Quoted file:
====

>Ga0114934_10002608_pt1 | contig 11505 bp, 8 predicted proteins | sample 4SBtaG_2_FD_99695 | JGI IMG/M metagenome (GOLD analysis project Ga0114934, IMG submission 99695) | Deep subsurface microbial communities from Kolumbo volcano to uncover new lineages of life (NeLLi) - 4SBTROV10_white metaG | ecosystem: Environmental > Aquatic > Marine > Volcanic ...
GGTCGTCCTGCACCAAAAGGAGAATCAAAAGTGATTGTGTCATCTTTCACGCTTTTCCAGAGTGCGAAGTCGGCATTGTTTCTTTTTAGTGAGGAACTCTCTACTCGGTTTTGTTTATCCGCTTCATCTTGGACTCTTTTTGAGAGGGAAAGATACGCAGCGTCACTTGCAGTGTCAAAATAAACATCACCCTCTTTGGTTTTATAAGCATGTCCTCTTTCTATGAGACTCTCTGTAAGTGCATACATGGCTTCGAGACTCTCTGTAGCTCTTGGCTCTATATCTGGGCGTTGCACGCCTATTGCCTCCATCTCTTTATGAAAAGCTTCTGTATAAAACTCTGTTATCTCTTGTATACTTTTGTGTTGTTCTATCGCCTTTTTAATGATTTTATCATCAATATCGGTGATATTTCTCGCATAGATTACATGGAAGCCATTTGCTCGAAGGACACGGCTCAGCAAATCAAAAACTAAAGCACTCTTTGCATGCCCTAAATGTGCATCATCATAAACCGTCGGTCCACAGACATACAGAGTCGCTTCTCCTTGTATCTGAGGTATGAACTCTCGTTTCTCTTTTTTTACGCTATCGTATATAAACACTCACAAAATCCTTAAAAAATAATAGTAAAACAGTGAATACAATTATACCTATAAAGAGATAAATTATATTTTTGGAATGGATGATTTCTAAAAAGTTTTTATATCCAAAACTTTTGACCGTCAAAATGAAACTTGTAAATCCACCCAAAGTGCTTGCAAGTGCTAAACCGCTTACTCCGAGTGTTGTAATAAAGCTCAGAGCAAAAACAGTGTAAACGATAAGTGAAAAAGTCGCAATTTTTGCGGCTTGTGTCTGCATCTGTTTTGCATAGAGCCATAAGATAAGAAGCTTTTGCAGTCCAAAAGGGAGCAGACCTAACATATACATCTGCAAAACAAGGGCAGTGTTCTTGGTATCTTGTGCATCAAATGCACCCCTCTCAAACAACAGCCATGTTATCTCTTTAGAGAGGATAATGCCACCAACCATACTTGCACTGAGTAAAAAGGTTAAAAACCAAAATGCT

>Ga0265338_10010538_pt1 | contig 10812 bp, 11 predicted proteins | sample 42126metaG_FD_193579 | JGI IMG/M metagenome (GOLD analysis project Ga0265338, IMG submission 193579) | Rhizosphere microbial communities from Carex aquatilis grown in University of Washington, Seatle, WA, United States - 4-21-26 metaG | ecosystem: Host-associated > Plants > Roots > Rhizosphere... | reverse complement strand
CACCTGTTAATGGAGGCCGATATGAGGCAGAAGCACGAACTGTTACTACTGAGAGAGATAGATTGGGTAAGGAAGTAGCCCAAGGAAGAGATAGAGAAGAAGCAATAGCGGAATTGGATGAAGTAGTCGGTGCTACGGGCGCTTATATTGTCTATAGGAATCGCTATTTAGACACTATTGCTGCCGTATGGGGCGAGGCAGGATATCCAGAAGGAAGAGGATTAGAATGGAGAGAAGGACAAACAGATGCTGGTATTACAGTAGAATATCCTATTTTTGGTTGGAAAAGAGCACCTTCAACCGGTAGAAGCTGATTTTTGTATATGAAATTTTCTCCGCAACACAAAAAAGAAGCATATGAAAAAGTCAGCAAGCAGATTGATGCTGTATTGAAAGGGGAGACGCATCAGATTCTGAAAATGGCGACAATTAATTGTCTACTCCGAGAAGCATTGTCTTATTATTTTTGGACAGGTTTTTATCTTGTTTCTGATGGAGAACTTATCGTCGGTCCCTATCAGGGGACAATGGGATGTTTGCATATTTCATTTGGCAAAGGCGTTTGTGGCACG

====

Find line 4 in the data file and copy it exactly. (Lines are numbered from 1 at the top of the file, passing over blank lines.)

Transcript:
CACCTGTTAATGGAGGCCGATATGAGGCAGAAGCACGAACTGTTACTACTGAGAGAGATAGATTGGGTAAGGAAGTAGCCCAAGGAAGAGATAGAGAAGAAGCAATAGCGGAATTGGATGAAGTAGTCGGTGCTACGGGCGCTTATATTGTCTATAGGAATCGCTATTTAGACACTATTGCTGCCGTATGGGGCGAGGCAGGATATCCAGAAGGAAGAGGATTAGAATGGAGAGAAGGACAAACAGATGCTGGTATTACAGTAGAATATCCTATTTTTGGTTGGAAAAGAGCACCTTCAACCGGTAGAAGCTGATTTTTGTATATGAAATTTTCTCCGCAACACAAAAAAGAAGCATATGAAAAAGTCAGCAAGCAGATTGATGCTGTATTGAAAGGGGAGACGCATCAGATTCTGAAAATGGCGACAATTAATTGTCTACTCCGAGAAGCATTGTCTTATTATTTTTGGACAGGTTTTTATCTTGTTTCTGATGGAGAACTTATCGTCGGTCCCTATCAGGGGACAATGGGATGTTTGCATATTTCATTTGGCAAAGGCGTTTGTGGCACG